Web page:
And you keep that up until you get tired of being tired and you decide it’s time to start taking the steps to move forward. You’ve diligently avoided starting any file recovery for 3.5 months because deep down you know that seeing it will make it real and you don’t want to be real, but you’ve decided: it’s time to do the thing you’ve been dreading and recover the handful of files you always knew you’d get back. Those few outdated drafts that you sent to your critique partner a full two months before the shit hit the fan. You try to tell yourself at least it’s something–silver linings, right?– but you know that half of what you’d already written will be gone, along with all of your research, and– dare you even think it– each and every one of the side and future projects you’d started notes, outlines, and drafts for. You know they’ll be absent and you know it’s going to hurt, but there’s nothing else for it, so you sift through your email and download the files you’re able to and you think you’re doing okay, but then you catch that first glimpse of the remains of your ravaged work, and in that moment, you could swear that time stopped. It’s halt coincided with your heart slamming into the backs of your ribs. And time remains frozen as you sit in shocked disbelief and you’d think you were completely numb if it weren’t for the ache so deep you forgot how to breathe. “How the fuck am I going to get over this?” Your one coherent thought, and you don’t have an answer so the fact that you can’t breathe is inconsequential.
Fuck. This sucks.
When you’re in denial, you might find yourself wondering how it’s possible that 4 months later it still hurts so fucking much. Part of acceptance is acknowledging the truth: you never get over it. Not really. How could you? Once you’ve been ripped open, it’s not possible to sew things back exactly as they were. That’s the hardest part, I think, knowing you don’t get to go back.
I have to accept that the novel that would have been has quite literally been destroyed– believe me, the irony is not lost on me. The thing is, even if I had been able to recover every file that was stolen, the story would have inevitably changed because I’ve been changed. There is no point in continuing to cling desperately to the idea of recreating it exactly as it was. Destroyed will never be what it would have been. That ship has sailed. It’s sunk. Gone. Time to say goodbye. The story will inevitably be different, but ‘different’ is not synonymous with ‘worse.’ Vulnerable moment, that’s my biggest fear right now: that I will start again and the new version will be inferior to what I lost.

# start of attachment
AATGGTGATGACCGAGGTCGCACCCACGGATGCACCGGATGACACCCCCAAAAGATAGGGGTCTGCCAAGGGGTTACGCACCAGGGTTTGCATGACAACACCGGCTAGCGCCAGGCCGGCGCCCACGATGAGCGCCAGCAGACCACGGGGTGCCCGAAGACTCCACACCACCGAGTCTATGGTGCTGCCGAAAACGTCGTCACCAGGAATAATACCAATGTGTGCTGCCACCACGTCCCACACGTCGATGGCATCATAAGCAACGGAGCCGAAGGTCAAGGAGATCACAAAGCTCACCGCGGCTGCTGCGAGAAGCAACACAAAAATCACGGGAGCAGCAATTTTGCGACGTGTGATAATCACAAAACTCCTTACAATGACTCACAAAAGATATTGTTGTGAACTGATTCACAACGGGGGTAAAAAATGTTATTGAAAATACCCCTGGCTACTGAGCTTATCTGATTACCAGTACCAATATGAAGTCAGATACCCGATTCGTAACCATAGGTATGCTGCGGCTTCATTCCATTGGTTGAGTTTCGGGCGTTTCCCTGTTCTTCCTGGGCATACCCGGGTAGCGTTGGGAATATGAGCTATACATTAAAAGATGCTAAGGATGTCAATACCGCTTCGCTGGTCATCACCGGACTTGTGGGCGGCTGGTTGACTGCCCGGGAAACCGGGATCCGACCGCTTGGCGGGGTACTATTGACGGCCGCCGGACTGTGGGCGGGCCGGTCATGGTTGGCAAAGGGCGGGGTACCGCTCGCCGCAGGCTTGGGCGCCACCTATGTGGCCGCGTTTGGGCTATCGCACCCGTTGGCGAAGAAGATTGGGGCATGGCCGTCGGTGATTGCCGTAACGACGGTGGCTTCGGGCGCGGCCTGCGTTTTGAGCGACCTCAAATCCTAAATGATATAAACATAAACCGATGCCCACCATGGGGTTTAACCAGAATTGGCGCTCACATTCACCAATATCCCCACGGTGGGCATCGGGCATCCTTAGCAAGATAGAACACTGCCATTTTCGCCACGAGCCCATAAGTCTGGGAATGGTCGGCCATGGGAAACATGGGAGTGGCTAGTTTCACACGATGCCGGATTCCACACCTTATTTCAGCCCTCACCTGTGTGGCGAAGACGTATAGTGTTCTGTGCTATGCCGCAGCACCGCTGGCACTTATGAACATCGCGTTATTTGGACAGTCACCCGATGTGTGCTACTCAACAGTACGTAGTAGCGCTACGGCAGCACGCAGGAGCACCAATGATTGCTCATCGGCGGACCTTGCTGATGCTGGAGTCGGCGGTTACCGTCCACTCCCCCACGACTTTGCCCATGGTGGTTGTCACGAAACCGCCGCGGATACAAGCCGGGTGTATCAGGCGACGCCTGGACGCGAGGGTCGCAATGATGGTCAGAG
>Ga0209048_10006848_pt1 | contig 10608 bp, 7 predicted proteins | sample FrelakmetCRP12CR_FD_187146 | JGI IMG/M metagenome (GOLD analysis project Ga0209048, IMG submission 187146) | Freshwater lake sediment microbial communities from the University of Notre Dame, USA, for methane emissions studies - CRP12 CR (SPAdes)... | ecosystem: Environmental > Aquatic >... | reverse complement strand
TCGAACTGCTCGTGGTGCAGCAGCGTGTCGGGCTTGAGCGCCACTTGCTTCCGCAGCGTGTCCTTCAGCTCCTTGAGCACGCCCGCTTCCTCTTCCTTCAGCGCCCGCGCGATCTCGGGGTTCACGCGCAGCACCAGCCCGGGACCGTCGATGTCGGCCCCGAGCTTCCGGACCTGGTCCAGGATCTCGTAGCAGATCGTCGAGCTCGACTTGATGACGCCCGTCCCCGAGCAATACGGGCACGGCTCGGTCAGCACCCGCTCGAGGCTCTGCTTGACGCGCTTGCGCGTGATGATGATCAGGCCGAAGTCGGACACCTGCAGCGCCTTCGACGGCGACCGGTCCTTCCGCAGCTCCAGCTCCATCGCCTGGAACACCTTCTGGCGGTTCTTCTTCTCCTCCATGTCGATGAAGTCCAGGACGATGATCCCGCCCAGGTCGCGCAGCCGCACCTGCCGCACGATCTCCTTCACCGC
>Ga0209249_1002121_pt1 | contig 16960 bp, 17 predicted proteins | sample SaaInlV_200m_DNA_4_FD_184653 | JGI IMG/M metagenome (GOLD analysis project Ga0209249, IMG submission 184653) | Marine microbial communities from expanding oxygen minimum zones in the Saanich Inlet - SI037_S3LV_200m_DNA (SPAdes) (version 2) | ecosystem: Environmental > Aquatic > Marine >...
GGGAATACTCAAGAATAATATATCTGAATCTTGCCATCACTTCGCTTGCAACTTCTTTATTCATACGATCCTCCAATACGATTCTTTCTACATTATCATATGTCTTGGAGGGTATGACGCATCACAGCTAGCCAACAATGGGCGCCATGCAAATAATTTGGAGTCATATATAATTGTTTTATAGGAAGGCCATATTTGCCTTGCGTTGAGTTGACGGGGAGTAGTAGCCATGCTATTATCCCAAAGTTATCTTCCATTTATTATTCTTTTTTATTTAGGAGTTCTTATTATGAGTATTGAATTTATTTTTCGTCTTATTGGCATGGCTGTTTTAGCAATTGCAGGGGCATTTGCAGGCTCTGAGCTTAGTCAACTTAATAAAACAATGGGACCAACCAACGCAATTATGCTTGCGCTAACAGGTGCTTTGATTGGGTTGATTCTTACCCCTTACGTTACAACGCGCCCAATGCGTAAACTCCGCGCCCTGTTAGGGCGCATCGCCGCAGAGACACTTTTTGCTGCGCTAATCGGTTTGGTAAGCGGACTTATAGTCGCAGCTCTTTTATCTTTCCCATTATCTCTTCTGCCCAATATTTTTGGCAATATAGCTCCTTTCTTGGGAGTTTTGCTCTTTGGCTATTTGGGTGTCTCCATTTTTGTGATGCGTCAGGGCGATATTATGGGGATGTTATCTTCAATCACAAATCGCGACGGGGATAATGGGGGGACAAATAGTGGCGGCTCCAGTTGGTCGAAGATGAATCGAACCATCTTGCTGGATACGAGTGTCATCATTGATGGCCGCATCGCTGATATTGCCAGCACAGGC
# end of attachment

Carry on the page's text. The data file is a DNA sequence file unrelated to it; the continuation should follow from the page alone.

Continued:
Please let it be as good as or better than what would have been.
I still have everything I need to finish — the story, the talent, the burning desire– it’s time to start over. It might be slow, and it might be rocky, but it’s time to put one foot in front of the other and get moving. I wish I could tell you I would make my original deadline, but October 2nd is just around the corner, and the words are tickling out of me far too slowly. The words are coming, though. I suppose that’s the silver lining, if there’s one to be found.
Before I sign off, I’d like to thank you to my family, friends, and readers for all the support. The people closest to me really rallied and I don’t know what I would have done without the cocktails and crying sessions or the surprise no-pants cheer up party. You all got me through the worst of it (I hope) and I love you all so much (I’m feeling sentimental, don’t get used to it).
My gratitude wouldn’t be complete without acknowledging my readers. To all my established Cannes-Cans and new readers alike, thank you. Truly, thank you. Your engagement feeds my soul.
To boost morale in the meantime– my own included– I’m going to focus on bringing you, my readers, further into my world while I go through the arduous task of rebuilding it. There’s so much that could be shared with you all and I think we’ll start by dabbling in some history and mythology (my favorite). Stay tuned.
There are lots of types of loss and the grieving process is different for everyone, but no one needs to suffer alone.
General Information: The Five Stages of Grief
**A number of groups specialize in specific types of loss, but many of them will have information about other grief services in the area or local and national hotlines**